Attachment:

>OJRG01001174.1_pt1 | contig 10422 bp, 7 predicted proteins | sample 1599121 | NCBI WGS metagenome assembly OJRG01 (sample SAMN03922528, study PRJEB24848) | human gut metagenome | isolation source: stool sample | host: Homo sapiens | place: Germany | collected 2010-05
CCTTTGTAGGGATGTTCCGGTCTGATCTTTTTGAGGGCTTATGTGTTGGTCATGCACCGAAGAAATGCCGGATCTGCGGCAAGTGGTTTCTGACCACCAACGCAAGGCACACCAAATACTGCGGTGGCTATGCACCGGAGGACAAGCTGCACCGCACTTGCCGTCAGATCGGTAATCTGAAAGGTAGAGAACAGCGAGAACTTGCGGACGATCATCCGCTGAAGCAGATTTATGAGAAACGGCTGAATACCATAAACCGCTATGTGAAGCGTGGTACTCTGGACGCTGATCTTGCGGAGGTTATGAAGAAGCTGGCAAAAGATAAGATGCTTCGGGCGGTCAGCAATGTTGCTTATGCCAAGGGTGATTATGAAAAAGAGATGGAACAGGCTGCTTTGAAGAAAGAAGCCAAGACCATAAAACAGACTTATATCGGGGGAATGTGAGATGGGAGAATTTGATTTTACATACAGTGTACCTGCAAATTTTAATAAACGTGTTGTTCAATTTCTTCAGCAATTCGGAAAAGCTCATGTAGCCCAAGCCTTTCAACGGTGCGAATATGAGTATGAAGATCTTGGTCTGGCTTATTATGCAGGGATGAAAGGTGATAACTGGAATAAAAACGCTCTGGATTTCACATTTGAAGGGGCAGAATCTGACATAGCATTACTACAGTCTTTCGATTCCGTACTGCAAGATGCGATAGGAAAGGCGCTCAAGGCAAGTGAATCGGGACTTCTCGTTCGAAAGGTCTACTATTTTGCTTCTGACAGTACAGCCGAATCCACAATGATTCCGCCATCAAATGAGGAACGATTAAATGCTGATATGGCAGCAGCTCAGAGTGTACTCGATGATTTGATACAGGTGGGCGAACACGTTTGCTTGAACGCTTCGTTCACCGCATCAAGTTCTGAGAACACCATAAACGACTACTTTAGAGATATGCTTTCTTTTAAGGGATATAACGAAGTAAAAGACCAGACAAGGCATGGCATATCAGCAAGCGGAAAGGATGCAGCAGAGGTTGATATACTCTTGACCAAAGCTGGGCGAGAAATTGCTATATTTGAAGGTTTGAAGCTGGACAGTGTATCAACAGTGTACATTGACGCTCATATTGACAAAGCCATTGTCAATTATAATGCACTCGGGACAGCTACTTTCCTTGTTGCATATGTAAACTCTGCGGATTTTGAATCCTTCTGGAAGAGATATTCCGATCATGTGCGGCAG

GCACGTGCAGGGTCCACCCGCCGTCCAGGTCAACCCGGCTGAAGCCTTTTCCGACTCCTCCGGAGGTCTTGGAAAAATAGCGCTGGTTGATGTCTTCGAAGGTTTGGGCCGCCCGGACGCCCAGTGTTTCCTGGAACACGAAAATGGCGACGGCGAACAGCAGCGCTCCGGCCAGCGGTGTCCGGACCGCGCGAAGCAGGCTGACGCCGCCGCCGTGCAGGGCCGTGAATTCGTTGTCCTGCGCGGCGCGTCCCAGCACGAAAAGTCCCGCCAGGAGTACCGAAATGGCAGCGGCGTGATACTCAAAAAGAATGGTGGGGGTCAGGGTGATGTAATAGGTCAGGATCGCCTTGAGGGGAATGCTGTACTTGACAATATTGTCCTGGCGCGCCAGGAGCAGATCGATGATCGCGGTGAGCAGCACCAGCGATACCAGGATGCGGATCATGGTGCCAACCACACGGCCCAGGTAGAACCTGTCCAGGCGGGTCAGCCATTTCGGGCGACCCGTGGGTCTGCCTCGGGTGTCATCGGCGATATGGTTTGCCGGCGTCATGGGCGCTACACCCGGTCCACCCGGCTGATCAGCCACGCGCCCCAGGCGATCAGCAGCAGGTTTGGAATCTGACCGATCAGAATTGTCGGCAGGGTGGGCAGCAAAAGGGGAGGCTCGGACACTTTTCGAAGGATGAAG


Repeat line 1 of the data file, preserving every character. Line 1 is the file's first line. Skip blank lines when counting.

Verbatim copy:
>OJRG01001174.1_pt1 | contig 10422 bp, 7 predicted proteins | sample 1599121 | NCBI WGS metagenome assembly OJRG01 (sample SAMN03922528, study PRJEB24848) | human gut metagenome | isolation source: stool sample | host: Homo sapiens | place: Germany | collected 2010-05